By Stephanie Zacharek
By Alan Scherstuhl
By Alan Scherstuhl
By Charles Taylor
By Melissa Anderson
By Inkoo Kang
By Amy Nicholson
By Sam Weisberg
The first all-Afghan feature to be made since the rise of the Taliban in 1996, Siddiq Barmak's Osama could hardly be called a reactively decadent filmit has the plainspoken, single-minded, almost primitive tone of desert penitence. In fact, its sluggish, amateur-Kiarostami character would be off-putting if the material weren't so powerful. Like Majid Majidi's hokey Baran but with an infinitely more stringent perspective, the movie hinges upon a girl (12-year-old non-pro Marina Golbahari) having to masquerade as a boy in order to find work in a Muslim world. The milieu is everything: Under the Taliban, the punishment for cross-dressingfor deceptively penetrating the masculine worldcould be capital. With one of the film's most memorable visuals, Barmak gives us an introductory taste: A massive demonstration in Kabul of sky-blue-burka-shrouded women is put down with bullets and fire hoses.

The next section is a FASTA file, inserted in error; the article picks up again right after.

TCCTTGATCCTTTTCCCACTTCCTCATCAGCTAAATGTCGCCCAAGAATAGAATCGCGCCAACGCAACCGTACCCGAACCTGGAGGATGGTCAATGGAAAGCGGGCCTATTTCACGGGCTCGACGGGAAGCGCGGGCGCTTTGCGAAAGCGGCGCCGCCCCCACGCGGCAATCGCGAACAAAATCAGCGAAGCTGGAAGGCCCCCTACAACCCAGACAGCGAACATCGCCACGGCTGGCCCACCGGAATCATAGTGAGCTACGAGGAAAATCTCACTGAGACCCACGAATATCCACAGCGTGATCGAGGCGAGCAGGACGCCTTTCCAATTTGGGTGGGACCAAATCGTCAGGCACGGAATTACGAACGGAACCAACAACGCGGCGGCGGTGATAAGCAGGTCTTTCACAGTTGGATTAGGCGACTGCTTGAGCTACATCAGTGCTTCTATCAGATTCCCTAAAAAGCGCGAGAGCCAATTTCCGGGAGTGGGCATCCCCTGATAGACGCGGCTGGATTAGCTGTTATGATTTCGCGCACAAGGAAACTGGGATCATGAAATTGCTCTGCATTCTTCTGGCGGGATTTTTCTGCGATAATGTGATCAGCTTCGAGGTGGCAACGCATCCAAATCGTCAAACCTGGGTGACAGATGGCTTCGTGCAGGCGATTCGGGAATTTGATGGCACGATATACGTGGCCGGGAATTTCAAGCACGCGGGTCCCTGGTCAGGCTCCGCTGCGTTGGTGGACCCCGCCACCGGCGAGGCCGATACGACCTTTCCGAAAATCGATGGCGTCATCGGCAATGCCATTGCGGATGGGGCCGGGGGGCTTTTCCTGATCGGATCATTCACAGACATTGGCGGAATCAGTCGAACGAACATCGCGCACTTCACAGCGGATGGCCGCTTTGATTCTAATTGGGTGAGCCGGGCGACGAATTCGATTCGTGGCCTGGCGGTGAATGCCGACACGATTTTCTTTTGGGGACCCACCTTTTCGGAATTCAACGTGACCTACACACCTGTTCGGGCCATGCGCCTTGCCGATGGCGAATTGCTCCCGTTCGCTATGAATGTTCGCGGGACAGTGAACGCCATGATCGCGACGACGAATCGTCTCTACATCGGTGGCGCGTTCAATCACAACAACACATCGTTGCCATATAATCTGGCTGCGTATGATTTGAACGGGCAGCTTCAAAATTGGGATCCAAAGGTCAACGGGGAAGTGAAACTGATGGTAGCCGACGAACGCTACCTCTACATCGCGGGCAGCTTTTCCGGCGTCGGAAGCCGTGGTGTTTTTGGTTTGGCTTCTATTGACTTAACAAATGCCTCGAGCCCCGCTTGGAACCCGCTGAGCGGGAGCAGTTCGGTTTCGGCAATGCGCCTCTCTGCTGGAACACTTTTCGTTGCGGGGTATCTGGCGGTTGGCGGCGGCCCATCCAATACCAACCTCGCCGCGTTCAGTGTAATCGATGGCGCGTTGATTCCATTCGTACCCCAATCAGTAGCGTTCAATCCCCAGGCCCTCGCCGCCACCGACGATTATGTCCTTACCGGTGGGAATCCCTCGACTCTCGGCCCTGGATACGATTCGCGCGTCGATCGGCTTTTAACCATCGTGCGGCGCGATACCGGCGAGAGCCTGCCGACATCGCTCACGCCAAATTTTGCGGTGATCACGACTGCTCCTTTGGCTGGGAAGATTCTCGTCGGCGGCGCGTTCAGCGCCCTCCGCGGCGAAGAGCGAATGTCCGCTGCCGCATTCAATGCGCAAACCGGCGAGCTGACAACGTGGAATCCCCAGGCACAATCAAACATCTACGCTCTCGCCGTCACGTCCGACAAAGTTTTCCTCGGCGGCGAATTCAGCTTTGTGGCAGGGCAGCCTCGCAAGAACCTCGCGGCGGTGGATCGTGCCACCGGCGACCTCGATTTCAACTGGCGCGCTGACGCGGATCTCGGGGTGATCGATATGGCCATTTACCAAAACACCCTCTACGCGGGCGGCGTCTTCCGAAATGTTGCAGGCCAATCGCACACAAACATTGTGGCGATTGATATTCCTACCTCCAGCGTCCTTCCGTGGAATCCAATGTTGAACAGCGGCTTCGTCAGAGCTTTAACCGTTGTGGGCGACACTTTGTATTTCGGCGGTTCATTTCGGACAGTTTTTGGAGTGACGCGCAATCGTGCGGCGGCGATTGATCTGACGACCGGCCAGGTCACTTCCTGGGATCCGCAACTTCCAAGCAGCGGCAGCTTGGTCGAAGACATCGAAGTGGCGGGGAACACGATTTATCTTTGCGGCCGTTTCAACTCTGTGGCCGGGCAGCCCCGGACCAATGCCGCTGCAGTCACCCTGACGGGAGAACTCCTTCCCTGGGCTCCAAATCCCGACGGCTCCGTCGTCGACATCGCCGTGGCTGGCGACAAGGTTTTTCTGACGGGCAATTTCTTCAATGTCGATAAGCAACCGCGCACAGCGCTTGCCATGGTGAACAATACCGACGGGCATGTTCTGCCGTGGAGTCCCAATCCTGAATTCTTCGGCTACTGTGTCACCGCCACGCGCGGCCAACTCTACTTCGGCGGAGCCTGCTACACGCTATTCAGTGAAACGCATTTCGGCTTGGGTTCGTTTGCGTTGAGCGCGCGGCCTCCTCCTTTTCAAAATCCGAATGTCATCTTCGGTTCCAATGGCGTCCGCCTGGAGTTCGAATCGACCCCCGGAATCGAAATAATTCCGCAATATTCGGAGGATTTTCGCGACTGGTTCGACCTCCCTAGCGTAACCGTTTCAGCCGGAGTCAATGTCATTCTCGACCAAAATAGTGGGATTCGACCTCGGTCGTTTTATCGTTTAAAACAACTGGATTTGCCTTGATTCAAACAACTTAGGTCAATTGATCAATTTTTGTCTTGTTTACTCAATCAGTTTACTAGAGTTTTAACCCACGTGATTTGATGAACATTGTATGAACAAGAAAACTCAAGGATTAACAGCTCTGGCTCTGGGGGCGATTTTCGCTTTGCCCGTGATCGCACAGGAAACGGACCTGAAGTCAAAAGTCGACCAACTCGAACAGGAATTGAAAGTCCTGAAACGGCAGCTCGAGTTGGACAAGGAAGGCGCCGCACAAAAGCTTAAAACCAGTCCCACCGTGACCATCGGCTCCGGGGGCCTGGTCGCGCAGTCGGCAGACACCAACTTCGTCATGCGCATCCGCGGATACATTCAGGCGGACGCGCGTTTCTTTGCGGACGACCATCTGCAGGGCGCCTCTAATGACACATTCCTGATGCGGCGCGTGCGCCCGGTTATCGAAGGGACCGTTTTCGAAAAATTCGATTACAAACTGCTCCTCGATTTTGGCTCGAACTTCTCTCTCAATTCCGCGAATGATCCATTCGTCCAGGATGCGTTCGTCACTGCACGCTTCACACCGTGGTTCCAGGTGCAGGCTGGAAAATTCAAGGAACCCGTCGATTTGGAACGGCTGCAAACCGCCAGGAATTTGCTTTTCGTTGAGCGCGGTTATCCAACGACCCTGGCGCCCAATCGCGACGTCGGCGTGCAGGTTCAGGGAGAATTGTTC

Golbahari's optionless heroinehelpfully dubbed Osama (a name with heroic connotations in Afghanistan) by a friend once she starts passing in dragendures a hapless descent. Her tentative stint as an assistant to a sympathetic grocer is scotched once she bungles midday prayer rituals, and eventually she is simply shanghaied into bin Laden's Islamic corps, surrounded by gun-toting boys and Nero-like Taliban fighters.
The lovely, watchful Golbahari is never convincing as a boy, and so Osama gives Barmak's film a dreadful inevitability. In fact, given the film's fierce anti-clerical position, it's a surprise to learn that Iranian government ministries donated hugely to its production and editing. (The devoted participation of Makhmalbaf Film House is, on the other hand, a given.) Already a Golden Globe winner (the world's Taliban-haters apparently include the Egyptian manicurists on Ventura Boulevard), Osama preaches to a very large choir, but does it with sober righteousness.
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